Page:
In November 2022, Lensa’s new ‘Magic Avatar’ app rocketed to the top of App Store charts. “Magic Avatar,” Lensa says, “is an app that turns a picture of you into a Disney princess, a NASA astronaut, a Pokemon trainer, or anything you can imagine. Simply upload a profile picture and a powerful AI algorithm will generate four variations based on the description you provide”. Imagine portraits of you made by a professional digital artist (who is trying to flatter you a little).

Is this just a bit of fun? Well, journalist Olivia Snow has written a story for wired.com with the disturbing title ‘The Magic Avatar App Generated Nudes From My Childhood Photos’ (yes, it literally did that). “Lensa’s terms of service,” Olivia writes, “instruct users to submit only appropriate content including ‘no nudes’. Yet, there are sinister violations inherent in the app, namely the algorithmic tendency to sexualize subjects to a degree that is not only uncomfortable but also potentially dangerous.”

“Many users – primarily women – have noticed that even when they upload modest photos, the app not only generates nudes but also ascribes cartoonishly sexualized features, like sultry poses and gigantic breasts, to their images.”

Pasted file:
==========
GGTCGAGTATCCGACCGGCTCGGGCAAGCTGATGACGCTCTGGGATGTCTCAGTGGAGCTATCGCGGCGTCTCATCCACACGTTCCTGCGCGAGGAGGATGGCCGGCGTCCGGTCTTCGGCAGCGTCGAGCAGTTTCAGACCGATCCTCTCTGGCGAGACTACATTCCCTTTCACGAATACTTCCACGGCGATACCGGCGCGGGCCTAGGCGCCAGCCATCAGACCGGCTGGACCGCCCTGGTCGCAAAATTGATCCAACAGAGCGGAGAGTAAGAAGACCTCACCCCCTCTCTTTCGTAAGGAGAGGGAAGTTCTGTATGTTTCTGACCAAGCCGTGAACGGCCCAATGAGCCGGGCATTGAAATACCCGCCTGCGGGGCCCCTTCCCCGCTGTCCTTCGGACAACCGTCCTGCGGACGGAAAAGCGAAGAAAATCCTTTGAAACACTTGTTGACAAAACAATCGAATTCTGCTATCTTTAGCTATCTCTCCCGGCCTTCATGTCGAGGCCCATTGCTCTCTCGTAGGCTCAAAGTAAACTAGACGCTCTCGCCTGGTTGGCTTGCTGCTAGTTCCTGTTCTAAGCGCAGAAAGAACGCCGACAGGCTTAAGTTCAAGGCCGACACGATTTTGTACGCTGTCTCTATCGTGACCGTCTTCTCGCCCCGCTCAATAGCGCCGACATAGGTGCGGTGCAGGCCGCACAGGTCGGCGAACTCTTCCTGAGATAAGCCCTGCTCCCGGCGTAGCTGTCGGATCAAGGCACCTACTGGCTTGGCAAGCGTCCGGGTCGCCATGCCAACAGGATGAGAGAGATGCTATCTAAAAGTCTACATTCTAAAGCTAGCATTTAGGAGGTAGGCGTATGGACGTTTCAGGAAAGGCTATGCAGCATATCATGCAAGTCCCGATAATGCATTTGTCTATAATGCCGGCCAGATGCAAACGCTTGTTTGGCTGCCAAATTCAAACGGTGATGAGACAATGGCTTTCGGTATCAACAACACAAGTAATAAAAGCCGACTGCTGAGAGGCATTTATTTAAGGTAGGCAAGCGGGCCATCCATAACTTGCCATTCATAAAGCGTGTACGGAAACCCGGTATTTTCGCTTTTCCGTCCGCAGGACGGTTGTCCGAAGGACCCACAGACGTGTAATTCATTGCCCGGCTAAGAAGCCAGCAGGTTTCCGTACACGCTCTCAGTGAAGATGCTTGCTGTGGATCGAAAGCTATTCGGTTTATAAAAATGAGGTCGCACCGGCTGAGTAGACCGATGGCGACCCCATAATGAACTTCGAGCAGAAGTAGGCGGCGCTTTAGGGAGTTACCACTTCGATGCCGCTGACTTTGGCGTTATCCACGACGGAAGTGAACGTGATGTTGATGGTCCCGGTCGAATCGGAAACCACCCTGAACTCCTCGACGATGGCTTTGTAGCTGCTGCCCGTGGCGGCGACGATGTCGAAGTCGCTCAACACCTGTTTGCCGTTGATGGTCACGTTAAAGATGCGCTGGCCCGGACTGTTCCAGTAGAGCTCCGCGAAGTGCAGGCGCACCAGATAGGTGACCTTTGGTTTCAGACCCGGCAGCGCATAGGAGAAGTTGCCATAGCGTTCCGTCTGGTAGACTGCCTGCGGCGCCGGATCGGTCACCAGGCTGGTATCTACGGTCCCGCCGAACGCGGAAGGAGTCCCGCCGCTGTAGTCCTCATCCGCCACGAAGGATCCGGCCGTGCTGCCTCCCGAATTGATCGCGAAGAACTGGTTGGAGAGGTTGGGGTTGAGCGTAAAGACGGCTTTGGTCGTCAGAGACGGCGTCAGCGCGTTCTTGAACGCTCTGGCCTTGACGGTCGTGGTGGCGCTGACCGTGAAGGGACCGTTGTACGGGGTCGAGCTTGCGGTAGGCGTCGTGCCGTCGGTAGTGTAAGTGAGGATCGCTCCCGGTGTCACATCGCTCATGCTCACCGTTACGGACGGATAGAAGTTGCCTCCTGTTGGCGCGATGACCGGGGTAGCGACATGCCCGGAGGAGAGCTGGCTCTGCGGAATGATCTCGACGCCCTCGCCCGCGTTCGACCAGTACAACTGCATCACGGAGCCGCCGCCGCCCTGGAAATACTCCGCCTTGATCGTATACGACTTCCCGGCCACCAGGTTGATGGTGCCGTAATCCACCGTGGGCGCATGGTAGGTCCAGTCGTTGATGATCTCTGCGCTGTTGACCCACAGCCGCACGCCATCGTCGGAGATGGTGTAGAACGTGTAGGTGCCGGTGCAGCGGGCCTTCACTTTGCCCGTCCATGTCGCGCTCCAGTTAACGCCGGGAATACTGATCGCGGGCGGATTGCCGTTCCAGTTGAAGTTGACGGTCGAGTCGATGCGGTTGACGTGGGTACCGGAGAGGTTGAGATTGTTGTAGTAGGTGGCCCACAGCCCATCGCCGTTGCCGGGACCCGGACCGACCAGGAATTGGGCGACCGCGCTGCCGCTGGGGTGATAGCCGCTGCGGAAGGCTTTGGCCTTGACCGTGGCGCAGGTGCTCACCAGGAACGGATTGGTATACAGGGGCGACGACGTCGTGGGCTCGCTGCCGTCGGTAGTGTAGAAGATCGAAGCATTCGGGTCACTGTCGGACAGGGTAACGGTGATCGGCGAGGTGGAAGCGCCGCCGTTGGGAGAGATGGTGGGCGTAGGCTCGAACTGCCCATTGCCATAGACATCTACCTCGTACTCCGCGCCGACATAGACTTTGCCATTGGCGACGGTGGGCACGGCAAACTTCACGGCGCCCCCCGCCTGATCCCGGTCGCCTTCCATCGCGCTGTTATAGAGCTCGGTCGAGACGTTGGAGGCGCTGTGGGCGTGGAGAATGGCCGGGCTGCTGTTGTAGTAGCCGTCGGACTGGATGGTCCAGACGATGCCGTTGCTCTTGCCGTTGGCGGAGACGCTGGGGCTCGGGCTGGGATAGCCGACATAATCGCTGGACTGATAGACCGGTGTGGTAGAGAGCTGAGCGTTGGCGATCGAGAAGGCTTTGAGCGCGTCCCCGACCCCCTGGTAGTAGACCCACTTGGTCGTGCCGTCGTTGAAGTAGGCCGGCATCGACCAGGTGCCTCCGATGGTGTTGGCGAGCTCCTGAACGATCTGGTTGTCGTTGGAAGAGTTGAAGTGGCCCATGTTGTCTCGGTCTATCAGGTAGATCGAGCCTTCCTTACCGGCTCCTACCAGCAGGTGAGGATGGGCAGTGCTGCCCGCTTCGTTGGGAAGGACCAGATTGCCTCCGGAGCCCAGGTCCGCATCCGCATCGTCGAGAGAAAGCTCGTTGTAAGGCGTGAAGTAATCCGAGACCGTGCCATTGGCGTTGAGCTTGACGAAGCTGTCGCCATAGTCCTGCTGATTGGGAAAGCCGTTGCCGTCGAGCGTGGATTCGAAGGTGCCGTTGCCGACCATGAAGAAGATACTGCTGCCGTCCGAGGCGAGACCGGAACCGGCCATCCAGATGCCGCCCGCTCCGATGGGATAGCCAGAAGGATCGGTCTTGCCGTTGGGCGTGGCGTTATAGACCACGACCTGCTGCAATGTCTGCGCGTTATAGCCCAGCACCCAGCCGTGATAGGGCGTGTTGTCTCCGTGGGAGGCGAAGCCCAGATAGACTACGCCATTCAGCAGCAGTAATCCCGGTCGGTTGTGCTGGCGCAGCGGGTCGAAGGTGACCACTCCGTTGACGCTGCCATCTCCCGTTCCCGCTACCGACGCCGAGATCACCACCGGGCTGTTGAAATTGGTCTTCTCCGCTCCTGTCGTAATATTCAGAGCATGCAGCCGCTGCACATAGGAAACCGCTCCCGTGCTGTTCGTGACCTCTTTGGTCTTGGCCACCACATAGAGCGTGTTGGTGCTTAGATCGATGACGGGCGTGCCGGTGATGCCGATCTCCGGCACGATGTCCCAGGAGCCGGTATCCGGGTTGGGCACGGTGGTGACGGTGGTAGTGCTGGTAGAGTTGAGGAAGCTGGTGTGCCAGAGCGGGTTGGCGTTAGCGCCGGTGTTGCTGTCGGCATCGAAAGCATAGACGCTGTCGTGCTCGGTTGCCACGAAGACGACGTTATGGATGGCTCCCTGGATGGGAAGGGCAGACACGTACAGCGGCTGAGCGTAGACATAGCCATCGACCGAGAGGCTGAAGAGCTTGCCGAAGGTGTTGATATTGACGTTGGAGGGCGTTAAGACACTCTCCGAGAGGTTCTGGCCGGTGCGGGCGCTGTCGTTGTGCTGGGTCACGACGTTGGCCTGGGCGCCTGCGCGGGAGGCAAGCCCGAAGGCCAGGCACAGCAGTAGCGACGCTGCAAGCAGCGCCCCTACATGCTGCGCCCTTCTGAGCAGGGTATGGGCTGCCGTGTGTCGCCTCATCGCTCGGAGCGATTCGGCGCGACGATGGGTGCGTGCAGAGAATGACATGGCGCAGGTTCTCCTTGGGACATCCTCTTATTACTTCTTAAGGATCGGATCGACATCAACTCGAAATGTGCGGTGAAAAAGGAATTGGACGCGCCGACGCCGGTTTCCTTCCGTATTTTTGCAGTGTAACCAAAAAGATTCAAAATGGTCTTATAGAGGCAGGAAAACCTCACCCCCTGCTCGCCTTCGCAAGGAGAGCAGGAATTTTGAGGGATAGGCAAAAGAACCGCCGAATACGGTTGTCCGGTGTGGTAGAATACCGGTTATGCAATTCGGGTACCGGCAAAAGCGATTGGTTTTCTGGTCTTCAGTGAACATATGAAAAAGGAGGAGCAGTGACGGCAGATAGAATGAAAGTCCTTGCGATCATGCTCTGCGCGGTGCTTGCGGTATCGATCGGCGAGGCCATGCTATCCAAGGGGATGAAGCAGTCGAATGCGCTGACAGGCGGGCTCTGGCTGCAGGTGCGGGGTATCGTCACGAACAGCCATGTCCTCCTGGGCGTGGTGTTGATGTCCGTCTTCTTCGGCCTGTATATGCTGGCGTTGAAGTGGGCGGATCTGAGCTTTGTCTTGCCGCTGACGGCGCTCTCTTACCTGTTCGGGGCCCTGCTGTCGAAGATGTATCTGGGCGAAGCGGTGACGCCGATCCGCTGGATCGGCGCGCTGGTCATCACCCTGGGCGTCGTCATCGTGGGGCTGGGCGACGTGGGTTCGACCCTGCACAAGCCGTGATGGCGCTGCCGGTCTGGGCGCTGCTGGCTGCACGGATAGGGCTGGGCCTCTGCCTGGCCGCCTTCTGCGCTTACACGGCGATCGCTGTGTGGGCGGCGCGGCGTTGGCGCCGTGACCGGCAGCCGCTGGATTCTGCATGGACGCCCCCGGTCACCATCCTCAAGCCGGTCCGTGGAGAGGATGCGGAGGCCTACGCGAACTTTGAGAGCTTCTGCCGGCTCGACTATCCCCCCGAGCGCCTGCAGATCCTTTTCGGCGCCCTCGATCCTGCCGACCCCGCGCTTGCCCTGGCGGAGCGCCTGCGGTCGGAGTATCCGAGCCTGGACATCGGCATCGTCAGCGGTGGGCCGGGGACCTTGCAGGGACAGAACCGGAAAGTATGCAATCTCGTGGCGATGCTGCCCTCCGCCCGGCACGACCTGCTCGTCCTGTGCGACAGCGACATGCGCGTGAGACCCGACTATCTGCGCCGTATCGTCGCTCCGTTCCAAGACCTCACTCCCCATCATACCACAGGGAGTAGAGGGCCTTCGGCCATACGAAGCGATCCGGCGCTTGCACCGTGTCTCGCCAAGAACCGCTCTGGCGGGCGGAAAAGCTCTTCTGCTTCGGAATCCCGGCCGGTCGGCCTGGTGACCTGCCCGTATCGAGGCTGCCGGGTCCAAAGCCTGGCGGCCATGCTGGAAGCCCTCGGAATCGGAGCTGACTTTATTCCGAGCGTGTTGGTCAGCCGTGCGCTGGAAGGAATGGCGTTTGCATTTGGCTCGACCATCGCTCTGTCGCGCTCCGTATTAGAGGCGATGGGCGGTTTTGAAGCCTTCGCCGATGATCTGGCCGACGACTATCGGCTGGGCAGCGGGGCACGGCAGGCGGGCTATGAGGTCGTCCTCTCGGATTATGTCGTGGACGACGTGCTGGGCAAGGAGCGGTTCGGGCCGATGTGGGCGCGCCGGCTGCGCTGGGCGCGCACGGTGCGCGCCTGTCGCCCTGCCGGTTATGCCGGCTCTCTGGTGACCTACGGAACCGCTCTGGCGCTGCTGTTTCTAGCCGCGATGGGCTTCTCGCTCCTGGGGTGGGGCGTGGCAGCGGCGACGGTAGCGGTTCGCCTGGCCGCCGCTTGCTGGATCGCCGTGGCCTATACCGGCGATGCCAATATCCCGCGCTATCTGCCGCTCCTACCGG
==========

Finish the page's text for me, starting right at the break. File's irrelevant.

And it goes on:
Possible Impact of AI-Generated Images on Eating Disorders

As women, it’s already hard enough not to compare our bodies and faces with real photos of models and celebrities! And digitally edited photographs have been correlated with body-image issues amongst young women. Throw in AI-generated photos of women with ‘idealised’ beauty, and what do we get? There’s no doubt whatsoever that some women – particularly young women – will feel insecure about their looks compared to the ‘women’ in AI-generated images. Might they go to great lengths to look ‘perfect’?

Andcould this lead not just to body-image woes but even enable eating disorders? Well, astory by Washington Post technology columnist Geoffrey A. Fowler is titled “AI is acting ‘pro-anorexia’ and tech companies aren’t stopping it”. The article reads: “Disturbing fake images and dangerous chatbot advice: new research shows how ChatGPT, Bard, Stable Diffusion and more could fuel one of the most deadly mental illnesses”.

Fowler asked their chatbots for advice on eating-disorder practices – and got detailed, enabling answers. “Then I started asking AIs for pictures. I typed ‘thinspo’ — a catchphrase for thin inspiration — into Stable Diffusion [which cangenerate images from a text description]. It produced fake photos of women with thighs not much wider than wrists.” He also cites a large study that produced similar findings.

“This is disgusting and should anger any parent, doctor or friend of someone with an eating disorder,” Fowler writes. “There’s a reason it happened: AI has learned some deeply unhealthy ideas about body image and eating by scouring the internet. And some of the best-funded tech companies in the world aren’t stopping it from happening.”

AI Is A Mirror, Not A Monster